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What is the difference between iterators and generators? Some examples for when you would use each case would be helpful.

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2 Answers 2

iterator is a more general concept: any object whose class has a next method (__next__ in Python 3) and an __iter__ method that does return self.

Every generator is an iterator, but not vice versa. A generator is built by calling a function that has one or more yield expressions (yield statements, in Python 2.5 and earlier), and is an object that meets the previous paragraph's definition of an iterator.

You may want to use a custom iterator, rather than a generator, when you need a class with somewhat complex state-maintaining behavior, or want to expose other methods besides next (and __iter__ and __init__). Most often, a generator (sometimes, for sufficiently simple needs, a generator expression) is sufficient, and it's simpler to code because state maintenance (within reasonable limits) is basically "done for you" by the frame getting suspended and resumed.

For example, a generator such as:

def squares(start, stop):
    for i in xrange(start, stop):
        yield i * i

or the equivalent generator expression (genexp)

(i*i for i in xrange(start, stop))

would take more code to build as a custom iterator:

class Squares(object):
    def __init__(self, start, stop):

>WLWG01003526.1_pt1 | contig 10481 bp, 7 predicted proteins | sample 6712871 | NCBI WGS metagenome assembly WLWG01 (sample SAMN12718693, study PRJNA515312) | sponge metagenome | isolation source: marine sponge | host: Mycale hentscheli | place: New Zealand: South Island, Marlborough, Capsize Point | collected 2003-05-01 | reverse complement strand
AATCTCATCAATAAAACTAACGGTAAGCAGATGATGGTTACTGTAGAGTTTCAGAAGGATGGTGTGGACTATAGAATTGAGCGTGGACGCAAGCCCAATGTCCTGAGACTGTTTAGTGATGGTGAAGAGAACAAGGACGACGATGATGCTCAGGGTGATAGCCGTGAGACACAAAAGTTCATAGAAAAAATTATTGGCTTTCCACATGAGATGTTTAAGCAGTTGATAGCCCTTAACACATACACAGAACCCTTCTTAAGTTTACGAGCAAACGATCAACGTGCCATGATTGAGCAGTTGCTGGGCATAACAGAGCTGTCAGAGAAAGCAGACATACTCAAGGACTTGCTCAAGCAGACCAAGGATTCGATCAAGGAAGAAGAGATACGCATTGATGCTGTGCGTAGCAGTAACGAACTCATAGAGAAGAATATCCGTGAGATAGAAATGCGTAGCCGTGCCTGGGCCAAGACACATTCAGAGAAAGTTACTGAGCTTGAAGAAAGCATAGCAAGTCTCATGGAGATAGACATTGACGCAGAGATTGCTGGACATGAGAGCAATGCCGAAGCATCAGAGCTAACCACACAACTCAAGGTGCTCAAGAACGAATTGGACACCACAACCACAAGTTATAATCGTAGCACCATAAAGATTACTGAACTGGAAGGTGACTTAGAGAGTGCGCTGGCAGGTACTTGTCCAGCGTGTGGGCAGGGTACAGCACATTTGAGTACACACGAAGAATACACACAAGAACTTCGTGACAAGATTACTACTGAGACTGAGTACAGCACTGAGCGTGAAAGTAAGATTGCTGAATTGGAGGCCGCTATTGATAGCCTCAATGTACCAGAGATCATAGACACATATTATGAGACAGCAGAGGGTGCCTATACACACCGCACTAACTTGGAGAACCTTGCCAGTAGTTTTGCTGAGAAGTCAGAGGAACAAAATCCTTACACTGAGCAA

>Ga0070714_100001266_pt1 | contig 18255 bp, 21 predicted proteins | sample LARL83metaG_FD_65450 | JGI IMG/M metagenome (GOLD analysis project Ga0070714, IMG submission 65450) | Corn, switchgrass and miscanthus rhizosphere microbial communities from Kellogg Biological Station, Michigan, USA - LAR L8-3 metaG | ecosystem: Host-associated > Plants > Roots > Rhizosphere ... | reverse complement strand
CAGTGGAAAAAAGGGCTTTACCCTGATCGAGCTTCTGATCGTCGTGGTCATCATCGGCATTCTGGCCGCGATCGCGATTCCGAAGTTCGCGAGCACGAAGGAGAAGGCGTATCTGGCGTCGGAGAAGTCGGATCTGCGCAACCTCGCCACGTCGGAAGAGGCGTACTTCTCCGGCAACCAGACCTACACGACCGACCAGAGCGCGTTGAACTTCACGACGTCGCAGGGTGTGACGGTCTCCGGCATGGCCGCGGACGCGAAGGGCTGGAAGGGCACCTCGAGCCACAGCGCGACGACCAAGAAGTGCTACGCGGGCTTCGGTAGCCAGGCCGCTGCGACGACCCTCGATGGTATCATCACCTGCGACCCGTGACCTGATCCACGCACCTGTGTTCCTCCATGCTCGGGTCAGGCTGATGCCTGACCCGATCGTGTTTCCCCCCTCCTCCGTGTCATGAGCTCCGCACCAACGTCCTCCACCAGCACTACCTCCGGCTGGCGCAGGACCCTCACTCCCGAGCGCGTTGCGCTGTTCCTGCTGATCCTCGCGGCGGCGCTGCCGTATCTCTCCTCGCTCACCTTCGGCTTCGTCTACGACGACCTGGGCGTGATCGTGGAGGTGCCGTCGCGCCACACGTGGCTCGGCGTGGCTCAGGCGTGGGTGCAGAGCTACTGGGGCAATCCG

self.start = start
       self.stop = stop
    def __iter__(self): return self
    def next(self):
       if self.start >= self.stop:
           raise StopIteration
       current = self.start * self.start
       self.start += 1
       return current

But, of course, with class Squares you could easily offer extra methods, i.e.

    def current(self):
       return self.start

if you have any actual need for such extra functionality in your application.

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Great explanation. However, I don't think that generators are iterators. I believe that they are named generators because they generate iterators. –  Tyler Crompton Dec 26 '12 at 17:20
@TylerCrompton generators are in fact iterators. They possess __next__ methods that return the next item and __iter__ methods that return the generator itself. –  tjd.rodgers Dec 27 '12 at 23:42
@tjd.rodgers, ah, jumped the gun and didn't do a simple dir to check. –  Tyler Crompton Dec 28 '12 at 1:15
more python3 notes, available in Python 2.6 or greater, next(obj) replaces obj.next() -- see also PEP 3114 and theres-no-next-function-in-a-yield-generator-in-python-3 –  here May 4 at 4:06


Iterator are objects which uses next() method to get next value of sequence.


A generator is a function that produces or yields a sequence of values using yield method.

Every next() method call on generator object(for ex: f as in below example) returned by generator function(for ex: foo() function in below example), generates next value in sequence.

When a generator function is called, it returns an generator object without even beginning execution of the function. When next() method is called for the first time, the function starts executing until it reaches yield statement which returns the yielded value. The yield keeps track of i.e. remembers last execution. And second next() call continues from previous value.

The following example demonstrates the interplay between yield and call to next method on generator object.

>>> def foo():
...     print "begin"
...     for i in range(3):
...         print "before yield", i
...         yield i
...         print "after yield", i
...     print "end"
>>> f = foo()
>>> f.next()
before yield 0
>>> f.next()
after yield 0
before yield 1
>>> f.next()
after yield 1
before yield 2
>>> f.next()
after yield 2
Traceback (most recent call last):
  File "<stdin>", line 1, in <module>
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